In addition to protecting your eyes from accidents, early detection and treatment of eye problems is the best way to keep your healthy vision throughout your life.

Many diseases of the eye cause no discomfort or symptoms, and most people believe that poor sight is a natural part of aging. In many cases, vision loss and blindness is preventable or treatable with early diagnosis.

These are a few of the most common eye disorders. Contact us today for a comprehensive eye exam if experiencing any of the following complications at (816) 842-2015.

Dry Eye 
Dry eye syndrome is a chronic lack of lubrication and moisture on the surface of the eye. Persistent dryness, scratching and burning or the feeling of something in the eye are signs of this syndrome. Causes can include medication side effects; a dry, dusty or windy climate; insufficient blinking such as staring at a computer screen for extended periods; long-term use of contact lenses; or it can be a symptom of a more serious disorder.

Somers Eye Center has a method of measuring the amount of dry eye through tear osmolarity. This tear lab unit gives us a number which not only helps us customize your dry eye treatment, but also measure whether we are improving the situation.

Glaucoma, the second leading cause of blindness, typically causes no pain or symptoms. During a routine eye exam, measuring internal eye pressure and visual field testing are used to diagnose this silent disease. Left untreated, glaucoma can decrease peripheral vision and eventually lead to blindness. Somers Eye Center has advanced technology that measures the thickness of the nerve which represents the first signs of glaucoma even before the visual field changes. Therefore we are able to determine the likelihood of progression into glaucoma for people with a family history of glaucoma or an elevated eye pressure.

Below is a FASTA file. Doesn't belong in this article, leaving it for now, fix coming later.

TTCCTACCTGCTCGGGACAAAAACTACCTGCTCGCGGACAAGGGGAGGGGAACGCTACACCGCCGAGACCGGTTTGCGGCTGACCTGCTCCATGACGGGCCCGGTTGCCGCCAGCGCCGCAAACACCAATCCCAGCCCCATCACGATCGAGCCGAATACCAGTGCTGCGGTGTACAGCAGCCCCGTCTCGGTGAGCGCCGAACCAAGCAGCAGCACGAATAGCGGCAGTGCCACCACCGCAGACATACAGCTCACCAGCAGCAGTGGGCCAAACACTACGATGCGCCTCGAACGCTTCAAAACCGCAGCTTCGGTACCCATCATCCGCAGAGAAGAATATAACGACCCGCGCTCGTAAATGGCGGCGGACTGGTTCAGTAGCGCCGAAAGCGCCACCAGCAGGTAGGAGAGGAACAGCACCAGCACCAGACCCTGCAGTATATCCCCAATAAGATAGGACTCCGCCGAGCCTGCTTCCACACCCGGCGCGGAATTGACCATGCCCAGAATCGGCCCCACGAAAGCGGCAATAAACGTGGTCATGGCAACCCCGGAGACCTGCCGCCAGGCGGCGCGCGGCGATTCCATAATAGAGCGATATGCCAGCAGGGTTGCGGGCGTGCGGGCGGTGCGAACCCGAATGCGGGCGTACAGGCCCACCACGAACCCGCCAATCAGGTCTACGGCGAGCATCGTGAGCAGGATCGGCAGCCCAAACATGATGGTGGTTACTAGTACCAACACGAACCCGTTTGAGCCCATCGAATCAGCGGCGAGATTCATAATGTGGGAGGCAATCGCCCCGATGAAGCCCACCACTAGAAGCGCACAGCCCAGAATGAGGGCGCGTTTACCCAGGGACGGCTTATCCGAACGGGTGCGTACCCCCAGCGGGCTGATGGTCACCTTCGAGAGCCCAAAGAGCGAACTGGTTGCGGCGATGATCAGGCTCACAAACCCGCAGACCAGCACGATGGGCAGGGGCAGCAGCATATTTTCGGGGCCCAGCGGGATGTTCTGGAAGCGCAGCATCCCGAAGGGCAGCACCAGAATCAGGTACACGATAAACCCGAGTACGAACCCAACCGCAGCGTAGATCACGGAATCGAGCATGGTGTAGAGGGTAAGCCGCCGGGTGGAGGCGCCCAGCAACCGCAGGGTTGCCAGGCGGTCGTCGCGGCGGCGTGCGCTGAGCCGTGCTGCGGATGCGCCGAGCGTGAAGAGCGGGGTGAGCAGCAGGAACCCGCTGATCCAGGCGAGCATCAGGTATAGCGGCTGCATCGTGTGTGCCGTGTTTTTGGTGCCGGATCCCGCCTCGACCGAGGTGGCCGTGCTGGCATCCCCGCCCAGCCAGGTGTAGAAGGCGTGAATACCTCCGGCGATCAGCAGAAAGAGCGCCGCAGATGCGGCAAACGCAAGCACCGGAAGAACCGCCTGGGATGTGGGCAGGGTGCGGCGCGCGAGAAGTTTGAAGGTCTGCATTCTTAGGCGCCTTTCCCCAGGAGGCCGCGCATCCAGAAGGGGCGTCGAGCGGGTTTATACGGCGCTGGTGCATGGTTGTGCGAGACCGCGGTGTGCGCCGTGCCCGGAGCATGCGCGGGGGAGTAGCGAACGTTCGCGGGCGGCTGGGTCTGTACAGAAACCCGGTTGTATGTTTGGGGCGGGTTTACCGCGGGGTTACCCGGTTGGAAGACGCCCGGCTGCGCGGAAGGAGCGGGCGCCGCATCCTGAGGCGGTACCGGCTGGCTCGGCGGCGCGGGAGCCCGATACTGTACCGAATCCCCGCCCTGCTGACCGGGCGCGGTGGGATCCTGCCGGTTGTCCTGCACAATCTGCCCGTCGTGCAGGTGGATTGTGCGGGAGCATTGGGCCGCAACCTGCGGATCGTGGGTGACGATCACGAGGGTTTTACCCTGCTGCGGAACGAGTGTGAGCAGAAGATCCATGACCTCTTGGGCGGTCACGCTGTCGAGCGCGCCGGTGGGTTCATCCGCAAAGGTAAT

Macular Degeneration
Age-related macular degeneration is the leading cause of vision loss and blindness among Americans age 65 and older. Other factors include hereditary factors, high blood pressure, lighter eye color and obesity. Degeneration of the macula, the part of the retina responsible for sharp, central vision, causes blind spots directly ahead. A retinal exam can often detect early signs of macular degeneration before symptoms occur. Somers Eye Center has advanced technology which visualizes the macula microscopically to detect early changes that the human eye cannot see.

Conjunctivitis (Pink Eye)
A pink eye, along with itching, burning, stinging, irritation, pain, grittiness, crusting or light sensitivity, are all symptoms of conjunctivitis. Contagious forms of pink eye are usually linked to bacterial or viral infections. Non-contagious pink eye can occur when eye irritants such as allergens, dust and smoke are in the environment. Left untreated, certain types of bacterial conjunctivitis can scar the eye’s surface.

Diabetic Retinopathy
High blood sugar can damage blood vessels in the eye causing impaired vision and even loss of sight. In its early stages, no symptoms may occur or a mild change of vision such as difficulty reading or double vision are noticeable. Annual eye exams are an important part of a diabetic treatment plan.

Corneal Disease
Somers Eye Center has the ability to measure the health of the cornea through specular microscopy. This test is helpful in determining whether contact lenses are damaging the eye. It can guide us as to whether your eye can tolerate cataract surgery. It is a very important indicator of corneal health which many practices do not possess. We also have a corneal topographer which gives a map of the cornea. This test is critical in determining astigmatism.